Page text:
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Paradox Interactive breaks new ground for modding on consoles


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Paradox Interactive is launching an independent platform for game mods, which will allow PC modders direct access to console audiences for the very first time.


According to Anders Törlind, the product owner of Paradox Mods, the Swedish company's push toward releasing games on console platforms was the catalyst for creating a dedicated distribution platform. After years of PC focus, there was a huge potential audience that wouldn't be able to enjoy Paradox games in the same way.


"You might recall a time -- not so long ago, actually -- when we only published PC titles," Törlind said, when we spoke yesterday. "There was a time when we were basically Steam exclusive, and at that point we could rely on Steam Workshop for our modding needs.


"But as we started to distribute our own games, and as we started to move into the console space, we realised that, in order to serve all of our customers with mods -- and we think mods are a very important part of the gaming experience -- there would be a segment of our players that couldn't enjoy modding; neither the act of modding the game, nor using mods."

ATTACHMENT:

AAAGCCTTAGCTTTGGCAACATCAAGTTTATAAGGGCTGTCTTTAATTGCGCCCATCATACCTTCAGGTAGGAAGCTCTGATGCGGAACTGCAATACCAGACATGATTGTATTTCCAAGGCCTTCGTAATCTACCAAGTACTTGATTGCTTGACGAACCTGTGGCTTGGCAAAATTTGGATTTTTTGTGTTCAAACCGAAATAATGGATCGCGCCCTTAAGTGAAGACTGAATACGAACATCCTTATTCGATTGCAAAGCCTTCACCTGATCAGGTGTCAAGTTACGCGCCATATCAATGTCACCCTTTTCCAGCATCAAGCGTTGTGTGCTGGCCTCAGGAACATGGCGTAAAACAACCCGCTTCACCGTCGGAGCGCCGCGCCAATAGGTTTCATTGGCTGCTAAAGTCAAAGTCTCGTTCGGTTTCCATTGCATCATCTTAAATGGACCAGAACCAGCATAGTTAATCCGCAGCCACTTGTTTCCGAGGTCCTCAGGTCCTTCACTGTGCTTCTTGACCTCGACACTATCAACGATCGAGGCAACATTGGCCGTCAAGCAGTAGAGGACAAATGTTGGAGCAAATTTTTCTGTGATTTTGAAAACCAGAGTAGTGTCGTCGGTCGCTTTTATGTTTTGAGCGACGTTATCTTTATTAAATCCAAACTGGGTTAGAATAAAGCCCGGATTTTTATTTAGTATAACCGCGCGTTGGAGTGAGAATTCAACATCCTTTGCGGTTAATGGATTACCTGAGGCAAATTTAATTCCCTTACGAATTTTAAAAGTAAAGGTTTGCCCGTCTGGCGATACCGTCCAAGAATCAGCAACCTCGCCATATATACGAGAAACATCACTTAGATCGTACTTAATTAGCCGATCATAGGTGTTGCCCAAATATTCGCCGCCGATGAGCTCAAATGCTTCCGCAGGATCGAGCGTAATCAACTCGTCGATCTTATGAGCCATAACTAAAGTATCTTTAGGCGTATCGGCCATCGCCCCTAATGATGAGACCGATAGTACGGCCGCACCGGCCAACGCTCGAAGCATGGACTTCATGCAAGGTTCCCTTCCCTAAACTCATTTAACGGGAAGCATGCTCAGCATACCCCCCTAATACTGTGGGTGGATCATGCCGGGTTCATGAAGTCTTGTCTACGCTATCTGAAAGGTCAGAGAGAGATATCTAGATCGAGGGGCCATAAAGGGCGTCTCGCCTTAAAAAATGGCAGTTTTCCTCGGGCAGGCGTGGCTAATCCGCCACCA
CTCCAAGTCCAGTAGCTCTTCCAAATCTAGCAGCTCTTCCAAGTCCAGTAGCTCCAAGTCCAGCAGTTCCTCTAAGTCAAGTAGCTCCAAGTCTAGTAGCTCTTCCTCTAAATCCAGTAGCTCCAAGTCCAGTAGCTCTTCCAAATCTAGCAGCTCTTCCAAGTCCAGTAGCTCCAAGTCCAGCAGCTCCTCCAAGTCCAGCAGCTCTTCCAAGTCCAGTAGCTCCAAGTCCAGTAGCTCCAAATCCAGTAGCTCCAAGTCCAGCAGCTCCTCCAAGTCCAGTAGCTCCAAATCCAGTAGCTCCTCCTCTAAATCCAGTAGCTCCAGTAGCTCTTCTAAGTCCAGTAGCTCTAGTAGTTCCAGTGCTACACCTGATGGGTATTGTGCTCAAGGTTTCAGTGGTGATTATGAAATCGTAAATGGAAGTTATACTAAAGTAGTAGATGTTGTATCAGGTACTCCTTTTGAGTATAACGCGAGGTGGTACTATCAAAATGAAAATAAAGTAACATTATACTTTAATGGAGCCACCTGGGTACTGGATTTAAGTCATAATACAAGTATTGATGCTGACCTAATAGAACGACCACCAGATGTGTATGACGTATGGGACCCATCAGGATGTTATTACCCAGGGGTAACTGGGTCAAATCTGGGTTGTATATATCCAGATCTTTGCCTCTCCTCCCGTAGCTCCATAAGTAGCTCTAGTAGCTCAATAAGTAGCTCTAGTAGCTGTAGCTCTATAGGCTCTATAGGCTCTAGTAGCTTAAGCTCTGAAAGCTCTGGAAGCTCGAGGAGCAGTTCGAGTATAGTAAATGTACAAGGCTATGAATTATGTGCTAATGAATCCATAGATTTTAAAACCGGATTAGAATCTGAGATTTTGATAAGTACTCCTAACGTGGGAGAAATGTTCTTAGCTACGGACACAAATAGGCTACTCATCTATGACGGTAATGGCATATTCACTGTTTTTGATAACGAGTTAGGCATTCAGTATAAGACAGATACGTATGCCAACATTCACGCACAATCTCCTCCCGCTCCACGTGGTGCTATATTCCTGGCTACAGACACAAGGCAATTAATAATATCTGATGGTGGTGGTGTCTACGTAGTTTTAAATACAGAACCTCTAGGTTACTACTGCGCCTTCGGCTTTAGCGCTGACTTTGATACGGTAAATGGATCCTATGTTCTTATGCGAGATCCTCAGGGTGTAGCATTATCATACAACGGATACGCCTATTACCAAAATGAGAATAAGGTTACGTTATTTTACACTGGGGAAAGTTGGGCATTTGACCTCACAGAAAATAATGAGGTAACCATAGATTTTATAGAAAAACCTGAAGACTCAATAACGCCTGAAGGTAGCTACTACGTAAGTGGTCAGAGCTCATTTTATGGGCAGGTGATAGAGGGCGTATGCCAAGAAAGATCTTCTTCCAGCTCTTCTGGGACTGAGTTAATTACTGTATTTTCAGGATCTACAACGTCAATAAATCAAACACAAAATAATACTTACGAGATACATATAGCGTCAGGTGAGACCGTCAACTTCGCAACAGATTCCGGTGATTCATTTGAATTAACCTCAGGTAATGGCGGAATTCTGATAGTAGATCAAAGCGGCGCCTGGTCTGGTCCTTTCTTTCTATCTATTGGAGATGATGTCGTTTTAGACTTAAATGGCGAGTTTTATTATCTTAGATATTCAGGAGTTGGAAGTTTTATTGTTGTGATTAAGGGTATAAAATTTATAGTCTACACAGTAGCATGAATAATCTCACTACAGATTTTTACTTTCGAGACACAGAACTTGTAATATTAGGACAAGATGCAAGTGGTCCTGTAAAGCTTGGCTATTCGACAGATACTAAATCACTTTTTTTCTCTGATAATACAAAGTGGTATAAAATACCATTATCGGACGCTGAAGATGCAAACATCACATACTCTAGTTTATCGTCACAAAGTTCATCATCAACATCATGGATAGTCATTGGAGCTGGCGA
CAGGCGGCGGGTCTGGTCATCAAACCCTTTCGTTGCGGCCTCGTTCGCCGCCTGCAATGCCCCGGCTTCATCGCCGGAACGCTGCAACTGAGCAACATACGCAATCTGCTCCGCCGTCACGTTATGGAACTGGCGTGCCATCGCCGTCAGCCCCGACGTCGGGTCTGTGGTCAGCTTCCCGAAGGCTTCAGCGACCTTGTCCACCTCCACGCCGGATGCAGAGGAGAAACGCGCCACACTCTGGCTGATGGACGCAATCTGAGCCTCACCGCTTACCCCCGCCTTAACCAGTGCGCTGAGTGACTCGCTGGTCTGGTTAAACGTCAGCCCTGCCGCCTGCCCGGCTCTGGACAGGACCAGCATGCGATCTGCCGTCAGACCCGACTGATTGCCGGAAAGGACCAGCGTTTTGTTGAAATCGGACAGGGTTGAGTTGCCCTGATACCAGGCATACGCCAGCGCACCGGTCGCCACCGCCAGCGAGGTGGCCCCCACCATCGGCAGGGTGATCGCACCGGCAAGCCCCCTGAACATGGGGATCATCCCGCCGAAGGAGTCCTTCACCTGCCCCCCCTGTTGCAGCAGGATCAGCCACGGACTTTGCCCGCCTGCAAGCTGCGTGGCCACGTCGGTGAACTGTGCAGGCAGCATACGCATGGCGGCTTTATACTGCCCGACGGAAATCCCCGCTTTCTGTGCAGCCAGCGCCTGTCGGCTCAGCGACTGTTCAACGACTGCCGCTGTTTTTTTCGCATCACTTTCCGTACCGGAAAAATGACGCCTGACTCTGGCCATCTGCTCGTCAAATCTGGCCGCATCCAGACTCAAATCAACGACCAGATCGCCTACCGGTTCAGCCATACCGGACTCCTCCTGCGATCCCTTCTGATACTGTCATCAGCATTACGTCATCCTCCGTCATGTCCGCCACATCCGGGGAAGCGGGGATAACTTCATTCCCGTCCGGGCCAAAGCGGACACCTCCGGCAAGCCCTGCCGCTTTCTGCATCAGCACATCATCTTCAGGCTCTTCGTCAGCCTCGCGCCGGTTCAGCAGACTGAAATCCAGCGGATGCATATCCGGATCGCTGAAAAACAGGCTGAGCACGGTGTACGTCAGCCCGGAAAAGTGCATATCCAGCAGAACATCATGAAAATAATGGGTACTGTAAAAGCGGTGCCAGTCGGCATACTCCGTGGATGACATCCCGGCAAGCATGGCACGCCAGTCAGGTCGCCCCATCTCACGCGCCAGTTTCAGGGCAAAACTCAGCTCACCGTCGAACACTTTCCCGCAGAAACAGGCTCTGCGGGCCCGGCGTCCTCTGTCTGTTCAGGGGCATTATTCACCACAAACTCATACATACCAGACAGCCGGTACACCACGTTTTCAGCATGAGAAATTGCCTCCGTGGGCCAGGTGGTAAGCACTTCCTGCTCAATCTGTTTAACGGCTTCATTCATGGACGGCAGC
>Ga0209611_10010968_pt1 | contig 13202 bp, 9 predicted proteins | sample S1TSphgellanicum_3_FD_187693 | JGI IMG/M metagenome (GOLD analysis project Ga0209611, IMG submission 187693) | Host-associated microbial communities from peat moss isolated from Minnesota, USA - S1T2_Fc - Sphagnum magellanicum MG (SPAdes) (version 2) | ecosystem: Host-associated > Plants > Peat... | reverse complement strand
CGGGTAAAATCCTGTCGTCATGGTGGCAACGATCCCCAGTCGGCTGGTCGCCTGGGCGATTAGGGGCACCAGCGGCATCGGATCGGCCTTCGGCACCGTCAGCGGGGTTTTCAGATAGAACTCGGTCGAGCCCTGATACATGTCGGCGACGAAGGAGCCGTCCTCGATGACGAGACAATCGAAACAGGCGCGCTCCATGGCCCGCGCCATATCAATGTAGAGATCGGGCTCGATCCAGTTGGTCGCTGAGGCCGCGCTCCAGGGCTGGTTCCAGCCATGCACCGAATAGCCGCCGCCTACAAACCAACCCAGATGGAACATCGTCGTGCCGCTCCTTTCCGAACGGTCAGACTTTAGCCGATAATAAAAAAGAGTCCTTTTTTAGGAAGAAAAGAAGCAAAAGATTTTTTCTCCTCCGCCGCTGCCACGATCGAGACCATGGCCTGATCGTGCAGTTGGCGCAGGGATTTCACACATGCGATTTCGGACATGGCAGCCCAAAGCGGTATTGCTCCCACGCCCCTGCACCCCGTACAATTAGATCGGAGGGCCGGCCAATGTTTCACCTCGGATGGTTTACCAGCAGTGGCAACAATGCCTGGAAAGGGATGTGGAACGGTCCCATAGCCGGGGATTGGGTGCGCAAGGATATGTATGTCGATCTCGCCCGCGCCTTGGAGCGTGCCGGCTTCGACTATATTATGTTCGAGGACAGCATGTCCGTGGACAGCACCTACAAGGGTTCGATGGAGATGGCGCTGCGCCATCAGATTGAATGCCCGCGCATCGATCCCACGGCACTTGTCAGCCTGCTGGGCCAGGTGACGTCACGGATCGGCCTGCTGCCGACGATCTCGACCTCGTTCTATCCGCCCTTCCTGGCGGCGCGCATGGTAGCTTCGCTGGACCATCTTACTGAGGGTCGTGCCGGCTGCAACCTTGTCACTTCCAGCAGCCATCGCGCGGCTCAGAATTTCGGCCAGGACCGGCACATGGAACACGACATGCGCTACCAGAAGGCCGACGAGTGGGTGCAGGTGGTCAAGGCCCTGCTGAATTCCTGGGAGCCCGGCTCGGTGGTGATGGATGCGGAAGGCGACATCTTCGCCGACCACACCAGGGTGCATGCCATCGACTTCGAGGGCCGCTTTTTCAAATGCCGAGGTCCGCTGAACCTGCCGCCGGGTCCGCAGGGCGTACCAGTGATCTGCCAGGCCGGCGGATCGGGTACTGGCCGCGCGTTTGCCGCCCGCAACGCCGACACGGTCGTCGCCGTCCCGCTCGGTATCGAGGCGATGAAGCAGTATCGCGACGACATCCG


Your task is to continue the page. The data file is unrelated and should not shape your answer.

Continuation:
Paradox Mods has been in development for around a year, and Törlind admitted that mod creation will remain the preserve of PC users for the time being. "We might go into that eventually," he added. But for now Paradox Mods is chiefly notable for giving console players an unprecedented degree of access to an essential aspect of PC gaming culture, and for being a clear signal of the way the PC market is changing.


"We investigated various solutions," Törlind said. "But we came up with the conclusion that, in order to be able to serve every operating system -- be it console or PC -- and every distribution platform out there, we needed to have a system that was completely agnostic from both."


While the integration with consoles is perhaps the headline feature, Paradox Mods also reflects an expectation that PC publishers can no longer be "Steam exclusive" by default -- as Paradox once was. Valve's platform may still be the overwhelming market leader, but that dominance has also never felt more legitimately challenged than it does right now.




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